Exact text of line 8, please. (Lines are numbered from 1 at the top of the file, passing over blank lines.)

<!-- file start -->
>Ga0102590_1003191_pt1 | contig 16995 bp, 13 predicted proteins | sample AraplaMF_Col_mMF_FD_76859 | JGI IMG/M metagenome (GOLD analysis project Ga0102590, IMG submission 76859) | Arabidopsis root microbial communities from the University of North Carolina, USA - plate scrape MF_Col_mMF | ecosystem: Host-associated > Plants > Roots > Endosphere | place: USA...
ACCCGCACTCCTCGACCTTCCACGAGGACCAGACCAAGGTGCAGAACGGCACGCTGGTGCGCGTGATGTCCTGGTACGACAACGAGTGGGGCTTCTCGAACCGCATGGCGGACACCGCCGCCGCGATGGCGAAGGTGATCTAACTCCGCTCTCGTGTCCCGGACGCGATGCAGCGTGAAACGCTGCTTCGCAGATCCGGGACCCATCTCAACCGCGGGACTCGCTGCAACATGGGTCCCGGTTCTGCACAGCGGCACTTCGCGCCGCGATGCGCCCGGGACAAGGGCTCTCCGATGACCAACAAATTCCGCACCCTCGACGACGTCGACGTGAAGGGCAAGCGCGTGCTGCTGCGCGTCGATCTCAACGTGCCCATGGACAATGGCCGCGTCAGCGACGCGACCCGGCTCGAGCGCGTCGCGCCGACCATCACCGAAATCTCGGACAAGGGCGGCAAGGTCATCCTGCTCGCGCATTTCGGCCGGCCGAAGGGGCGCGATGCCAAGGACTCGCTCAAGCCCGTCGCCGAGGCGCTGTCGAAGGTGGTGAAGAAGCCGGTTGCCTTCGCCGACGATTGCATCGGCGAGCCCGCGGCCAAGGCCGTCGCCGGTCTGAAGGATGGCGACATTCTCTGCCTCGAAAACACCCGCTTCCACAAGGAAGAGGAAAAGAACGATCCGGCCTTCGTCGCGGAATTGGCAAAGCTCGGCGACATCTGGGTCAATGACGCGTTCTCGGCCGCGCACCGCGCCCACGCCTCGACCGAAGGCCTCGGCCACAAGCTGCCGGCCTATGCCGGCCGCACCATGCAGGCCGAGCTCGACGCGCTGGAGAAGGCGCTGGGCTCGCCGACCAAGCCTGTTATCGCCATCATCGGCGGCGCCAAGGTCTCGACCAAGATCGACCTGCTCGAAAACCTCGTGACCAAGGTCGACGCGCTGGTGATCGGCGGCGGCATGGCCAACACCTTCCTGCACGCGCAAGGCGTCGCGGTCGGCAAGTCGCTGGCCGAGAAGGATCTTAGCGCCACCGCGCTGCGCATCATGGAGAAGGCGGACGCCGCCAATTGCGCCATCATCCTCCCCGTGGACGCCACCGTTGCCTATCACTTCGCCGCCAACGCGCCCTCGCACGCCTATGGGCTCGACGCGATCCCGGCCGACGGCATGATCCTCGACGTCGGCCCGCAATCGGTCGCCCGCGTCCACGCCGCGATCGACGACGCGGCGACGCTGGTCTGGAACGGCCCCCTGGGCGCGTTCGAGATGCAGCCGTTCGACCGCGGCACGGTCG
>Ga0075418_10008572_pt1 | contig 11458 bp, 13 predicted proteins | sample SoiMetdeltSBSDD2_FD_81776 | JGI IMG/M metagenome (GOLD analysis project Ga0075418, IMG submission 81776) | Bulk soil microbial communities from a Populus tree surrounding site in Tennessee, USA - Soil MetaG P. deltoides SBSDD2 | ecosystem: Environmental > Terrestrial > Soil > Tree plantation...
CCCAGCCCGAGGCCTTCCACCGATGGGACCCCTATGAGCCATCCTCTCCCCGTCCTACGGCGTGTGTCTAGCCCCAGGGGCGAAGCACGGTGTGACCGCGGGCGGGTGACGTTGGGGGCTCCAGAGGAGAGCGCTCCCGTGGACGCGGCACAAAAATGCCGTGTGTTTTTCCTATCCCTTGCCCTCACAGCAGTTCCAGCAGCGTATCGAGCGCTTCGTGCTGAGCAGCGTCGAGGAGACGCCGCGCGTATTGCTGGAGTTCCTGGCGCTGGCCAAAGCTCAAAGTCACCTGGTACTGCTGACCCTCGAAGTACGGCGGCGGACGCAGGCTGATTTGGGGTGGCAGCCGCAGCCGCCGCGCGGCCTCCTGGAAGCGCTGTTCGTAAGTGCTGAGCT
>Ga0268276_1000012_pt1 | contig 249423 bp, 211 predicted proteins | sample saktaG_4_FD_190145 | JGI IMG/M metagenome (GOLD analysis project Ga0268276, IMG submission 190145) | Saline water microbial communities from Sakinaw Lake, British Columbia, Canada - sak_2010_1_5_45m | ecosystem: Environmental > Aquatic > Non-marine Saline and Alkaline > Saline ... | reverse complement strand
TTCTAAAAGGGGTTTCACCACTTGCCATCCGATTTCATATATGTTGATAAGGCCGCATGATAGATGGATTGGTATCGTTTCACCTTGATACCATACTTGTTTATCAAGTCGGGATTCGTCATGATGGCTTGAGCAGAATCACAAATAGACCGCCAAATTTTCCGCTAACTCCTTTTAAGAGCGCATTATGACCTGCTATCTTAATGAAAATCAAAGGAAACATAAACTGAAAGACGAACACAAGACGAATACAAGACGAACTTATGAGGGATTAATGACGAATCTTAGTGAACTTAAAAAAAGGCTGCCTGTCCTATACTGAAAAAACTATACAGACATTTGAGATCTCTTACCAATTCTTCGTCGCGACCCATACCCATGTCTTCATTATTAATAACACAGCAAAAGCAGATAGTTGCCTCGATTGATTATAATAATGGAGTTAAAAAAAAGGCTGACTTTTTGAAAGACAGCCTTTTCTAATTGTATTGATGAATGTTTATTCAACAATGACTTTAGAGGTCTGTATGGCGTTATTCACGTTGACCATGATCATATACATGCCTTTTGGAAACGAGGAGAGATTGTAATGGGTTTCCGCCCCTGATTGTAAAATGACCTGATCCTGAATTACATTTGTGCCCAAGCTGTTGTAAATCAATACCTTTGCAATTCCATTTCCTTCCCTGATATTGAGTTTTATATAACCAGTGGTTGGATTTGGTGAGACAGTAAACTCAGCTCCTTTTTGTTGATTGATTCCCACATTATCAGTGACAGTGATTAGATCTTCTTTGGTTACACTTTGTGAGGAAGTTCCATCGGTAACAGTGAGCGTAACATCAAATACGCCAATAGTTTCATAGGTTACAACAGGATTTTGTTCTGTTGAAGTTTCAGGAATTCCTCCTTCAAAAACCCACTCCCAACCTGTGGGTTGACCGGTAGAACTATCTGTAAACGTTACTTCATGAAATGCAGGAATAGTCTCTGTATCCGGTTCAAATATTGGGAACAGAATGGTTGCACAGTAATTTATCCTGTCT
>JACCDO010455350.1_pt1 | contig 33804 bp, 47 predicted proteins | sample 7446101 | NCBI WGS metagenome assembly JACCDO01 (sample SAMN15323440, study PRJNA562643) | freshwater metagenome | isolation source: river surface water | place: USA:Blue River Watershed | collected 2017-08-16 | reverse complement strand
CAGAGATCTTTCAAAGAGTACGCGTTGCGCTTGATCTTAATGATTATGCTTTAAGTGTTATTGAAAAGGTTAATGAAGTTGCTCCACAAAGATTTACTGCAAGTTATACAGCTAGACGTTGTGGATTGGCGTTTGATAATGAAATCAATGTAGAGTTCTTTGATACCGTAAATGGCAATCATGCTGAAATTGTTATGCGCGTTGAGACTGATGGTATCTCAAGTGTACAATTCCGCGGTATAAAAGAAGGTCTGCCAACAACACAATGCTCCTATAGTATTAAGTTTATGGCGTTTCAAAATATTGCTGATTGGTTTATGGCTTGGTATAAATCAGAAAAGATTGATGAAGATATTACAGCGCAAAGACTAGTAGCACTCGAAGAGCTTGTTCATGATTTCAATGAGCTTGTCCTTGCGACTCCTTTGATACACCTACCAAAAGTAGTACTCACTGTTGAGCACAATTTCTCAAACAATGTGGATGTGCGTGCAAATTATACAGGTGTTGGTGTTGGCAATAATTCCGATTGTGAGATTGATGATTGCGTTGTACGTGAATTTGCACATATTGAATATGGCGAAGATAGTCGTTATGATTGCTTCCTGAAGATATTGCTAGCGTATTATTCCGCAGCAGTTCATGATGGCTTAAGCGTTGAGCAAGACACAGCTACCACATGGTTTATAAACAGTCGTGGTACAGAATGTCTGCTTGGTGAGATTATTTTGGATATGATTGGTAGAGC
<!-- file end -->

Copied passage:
CAGAGATCTTTCAAAGAGTACGCGTTGCGCTTGATCTTAATGATTATGCTTTAAGTGTTATTGAAAAGGTTAATGAAGTTGCTCCACAAAGATTTACTGCAAGTTATACAGCTAGACGTTGTGGATTGGCGTTTGATAATGAAATCAATGTAGAGTTCTTTGATACCGTAAATGGCAATCATGCTGAAATTGTTATGCGCGTTGAGACTGATGGTATCTCAAGTGTACAATTCCGCGGTATAAAAGAAGGTCTGCCAACAACACAATGCTCCTATAGTATTAAGTTTATGGCGTTTCAAAATATTGCTGATTGGTTTATGGCTTGGTATAAATCAGAAAAGATTGATGAAGATATTACAGCGCAAAGACTAGTAGCACTCGAAGAGCTTGTTCATGATTTCAATGAGCTTGTCCTTGCGACTCCTTTGATACACCTACCAAAAGTAGTACTCACTGTTGAGCACAATTTCTCAAACAATGTGGATGTGCGTGCAAATTATACAGGTGTTGGTGTTGGCAATAATTCCGATTGTGAGATTGATGATTGCGTTGTACGTGAATTTGCACATATTGAATATGGCGAAGATAGTCGTTATGATTGCTTCCTGAAGATATTGCTAGCGTATTATTCCGCAGCAGTTCATGATGGCTTAAGCGTTGAGCAAGACACAGCTACCACATGGTTTATAAACAGTCGTGGTACAGAATGTCTGCTTGGTGAGATTATTTTGGATATGATTGGTAGAGC